There are over 6,000 species of reptiles, these vary in size, shape, diet, and care. They can range from the 4 legged to the no legged, from those with shells of both hard and soft, and even those that can change color based on their situation and stress level. Because of this, their requirements as pets can vary depending on what species we are talking about. I know the thought of all these different species can sound daunting but there are a lot of similarities that we can discuss here to spur a new reptile enthusiast or help an existing reptile parent on the right track. For more specific species questions please contact your exotic veterinarian, we are always ready to discuss options in husbandry. There are 3 main components to a reptile’s husbandry; heat, humidity or water regulation, and the substrate or environment created in their enclosure.
Regulating a Reptile’s Body Temperature
All species of reptiles have a Preferred Optimum Temperature Range (POTR) at which they are physically and medically at their best. As cold-blooded species, reptiles rely on external heat sources for thermoregulation. Being in their POTR effects a reptile in all aspects of their daily life. It can affect their appetite in that the cooler they are the lower their metabolism will be. A pet with a lower metabolism doesn’t need as high of a calorie intake to continue their daily function. It will also affect their immune system, studies have shown that maximum immune response occurs when reptiles are within their POTR. This means they are better at fighting infection when at their optimum temperature. Just as temperature affects their metabolism it also affects their activity level, so if a reptile seems lethargic it could often just be that it lacks the appropriate heat source. A good rule of thumb for most species is to maintain a hot spot in the enclosure that is near the upper end of the POTR (generally in the upper 80 to 90 degrees for most species). We recommend avoiding hot rocks or other heat sources that the pet can touch as they can lead to dermal burns. Another misconception is that reptiles only need heat during the day, often the POTR for the evening is only 5-10 degrees cooler than their day temp which would put it at approximately 70-80 degrees.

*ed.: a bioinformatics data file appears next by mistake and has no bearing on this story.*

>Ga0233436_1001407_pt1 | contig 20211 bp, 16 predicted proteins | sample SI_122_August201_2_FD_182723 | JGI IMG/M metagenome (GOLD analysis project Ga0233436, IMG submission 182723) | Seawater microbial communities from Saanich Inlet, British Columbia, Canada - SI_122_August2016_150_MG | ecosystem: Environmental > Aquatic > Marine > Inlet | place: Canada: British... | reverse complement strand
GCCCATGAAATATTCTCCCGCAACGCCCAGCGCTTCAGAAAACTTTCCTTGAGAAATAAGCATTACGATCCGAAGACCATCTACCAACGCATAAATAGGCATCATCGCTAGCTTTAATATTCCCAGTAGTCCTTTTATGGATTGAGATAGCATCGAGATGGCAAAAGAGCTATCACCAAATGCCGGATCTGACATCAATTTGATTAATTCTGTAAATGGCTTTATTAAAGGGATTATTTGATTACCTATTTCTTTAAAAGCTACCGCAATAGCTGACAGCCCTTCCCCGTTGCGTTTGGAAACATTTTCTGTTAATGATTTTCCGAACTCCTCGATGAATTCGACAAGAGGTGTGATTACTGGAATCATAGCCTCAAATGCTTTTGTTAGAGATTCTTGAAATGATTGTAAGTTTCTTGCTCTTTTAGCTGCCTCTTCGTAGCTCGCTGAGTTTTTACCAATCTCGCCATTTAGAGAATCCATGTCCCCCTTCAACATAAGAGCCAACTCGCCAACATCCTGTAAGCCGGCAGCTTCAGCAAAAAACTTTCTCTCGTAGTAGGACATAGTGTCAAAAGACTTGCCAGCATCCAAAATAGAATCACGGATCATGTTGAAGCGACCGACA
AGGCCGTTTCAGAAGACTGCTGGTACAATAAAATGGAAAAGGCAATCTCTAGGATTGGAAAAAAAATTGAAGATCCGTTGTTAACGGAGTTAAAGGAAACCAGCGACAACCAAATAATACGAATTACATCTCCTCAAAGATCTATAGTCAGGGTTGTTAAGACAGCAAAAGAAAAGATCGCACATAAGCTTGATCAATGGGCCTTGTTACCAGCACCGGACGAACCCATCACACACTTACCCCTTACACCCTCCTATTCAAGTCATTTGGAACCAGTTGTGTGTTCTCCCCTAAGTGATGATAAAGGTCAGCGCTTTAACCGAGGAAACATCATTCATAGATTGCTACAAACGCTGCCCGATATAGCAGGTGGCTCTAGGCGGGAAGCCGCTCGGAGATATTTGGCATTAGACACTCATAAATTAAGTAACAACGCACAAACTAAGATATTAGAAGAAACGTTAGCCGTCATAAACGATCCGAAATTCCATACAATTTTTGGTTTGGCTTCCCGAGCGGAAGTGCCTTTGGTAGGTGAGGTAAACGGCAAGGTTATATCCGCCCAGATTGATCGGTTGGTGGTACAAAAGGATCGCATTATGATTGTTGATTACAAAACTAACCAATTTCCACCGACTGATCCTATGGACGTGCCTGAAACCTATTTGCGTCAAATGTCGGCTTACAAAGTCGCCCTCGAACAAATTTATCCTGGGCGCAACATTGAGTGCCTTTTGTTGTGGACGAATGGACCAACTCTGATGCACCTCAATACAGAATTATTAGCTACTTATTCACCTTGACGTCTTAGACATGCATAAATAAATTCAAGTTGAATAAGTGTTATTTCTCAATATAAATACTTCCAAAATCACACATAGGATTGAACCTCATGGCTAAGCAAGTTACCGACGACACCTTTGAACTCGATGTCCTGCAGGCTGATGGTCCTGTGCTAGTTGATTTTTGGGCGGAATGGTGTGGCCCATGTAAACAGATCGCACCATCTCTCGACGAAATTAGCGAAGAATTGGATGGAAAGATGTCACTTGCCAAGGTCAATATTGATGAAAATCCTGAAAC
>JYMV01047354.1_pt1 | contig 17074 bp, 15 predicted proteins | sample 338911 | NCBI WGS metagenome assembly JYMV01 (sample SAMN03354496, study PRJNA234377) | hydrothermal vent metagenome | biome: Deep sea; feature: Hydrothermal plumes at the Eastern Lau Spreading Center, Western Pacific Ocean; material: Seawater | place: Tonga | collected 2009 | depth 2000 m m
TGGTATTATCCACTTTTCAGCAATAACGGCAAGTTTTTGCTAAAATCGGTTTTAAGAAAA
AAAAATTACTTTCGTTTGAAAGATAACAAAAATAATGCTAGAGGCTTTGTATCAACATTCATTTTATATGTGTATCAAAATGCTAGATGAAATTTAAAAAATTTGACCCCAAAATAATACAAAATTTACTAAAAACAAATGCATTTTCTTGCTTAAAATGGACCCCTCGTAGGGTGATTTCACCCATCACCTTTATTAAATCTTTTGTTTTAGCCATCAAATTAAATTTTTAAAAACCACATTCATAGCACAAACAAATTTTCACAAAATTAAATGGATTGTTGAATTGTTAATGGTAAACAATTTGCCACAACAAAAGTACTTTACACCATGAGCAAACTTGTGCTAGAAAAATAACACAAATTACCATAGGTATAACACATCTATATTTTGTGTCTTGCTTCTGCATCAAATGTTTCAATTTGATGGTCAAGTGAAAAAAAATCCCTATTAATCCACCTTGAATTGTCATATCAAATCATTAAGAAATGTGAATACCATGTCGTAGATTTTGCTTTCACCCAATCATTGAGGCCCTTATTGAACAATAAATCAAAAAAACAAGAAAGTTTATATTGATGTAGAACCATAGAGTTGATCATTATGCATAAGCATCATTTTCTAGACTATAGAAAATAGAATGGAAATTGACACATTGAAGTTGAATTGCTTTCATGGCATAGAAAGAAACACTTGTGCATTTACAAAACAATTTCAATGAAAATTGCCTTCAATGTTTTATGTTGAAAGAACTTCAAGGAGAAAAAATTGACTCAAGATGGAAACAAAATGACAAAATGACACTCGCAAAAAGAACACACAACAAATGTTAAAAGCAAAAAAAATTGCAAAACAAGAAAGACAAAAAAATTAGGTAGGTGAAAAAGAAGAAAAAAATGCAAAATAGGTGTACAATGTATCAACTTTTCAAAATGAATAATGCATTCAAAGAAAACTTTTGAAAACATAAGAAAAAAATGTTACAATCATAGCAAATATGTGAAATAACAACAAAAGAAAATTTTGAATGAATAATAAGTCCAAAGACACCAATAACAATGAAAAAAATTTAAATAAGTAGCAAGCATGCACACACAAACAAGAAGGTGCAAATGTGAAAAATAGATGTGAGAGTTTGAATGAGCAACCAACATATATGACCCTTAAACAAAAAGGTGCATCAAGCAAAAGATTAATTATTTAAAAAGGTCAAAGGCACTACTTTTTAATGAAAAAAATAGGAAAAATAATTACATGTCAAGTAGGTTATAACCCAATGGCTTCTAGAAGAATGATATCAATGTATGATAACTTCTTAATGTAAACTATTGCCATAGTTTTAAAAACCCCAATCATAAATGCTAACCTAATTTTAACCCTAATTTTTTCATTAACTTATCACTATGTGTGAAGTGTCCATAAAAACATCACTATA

Humidity & Water Regulation for Reptiles
Humidity and water regulation have different meanings for different species. Humidity can be one of the more difficult things to maintain when it comes to reptile husbandry. One way is with a humidity box made out of plastic with moist moss such as sphagnum and a small opening cut into the lid. One thing to make sure is that we do not compromise ventilation with out control of humidity. If ventilation is restricted the stagnant air can lead to the growth of fungi and bacteria leading to infection. Some species such as chameleons can benefit from a vaporizer or humidifier used either directly or indirectly with the enclosure.
Caring for Your Reptile: Proper Substrates
The last, but quite possibly the most important, factor in keeping a captive reptile is the substrate used. Substrate is the material used at the bottom and within the enclosure. Some examples of appropriate substrate are shredded newspaper, cypress wood chips, large and small stones (as long as they are too large to be eaten), and shredded coconut shells. Many of these substrates can also help achieve appropriate humidity levels as well. One big point is to make sure your reptile is not eating the substrate as this could lead to a blockage.
For many, this has just scratched the surface of reptile husbandry and care but starting with a basic understanding of how to house your reptiles is key to keeping them happy and healthy. So many of the problems and illnesses we see with reptiles are due to poor or inadequate husbandry or diet. Always remember where a reptile is originally from, whether they are arboreal, terrestrial, or aquatic can give you a lot of insight into how they should be housed and cared for. Although not all reptiles “like” to be handled there are many that as long as the encounter is kept stress free can enjoy being handled. Reptiles can have a personality all their own and learning the personality of each is as much a part of taking care of them as cleaning the enclosure.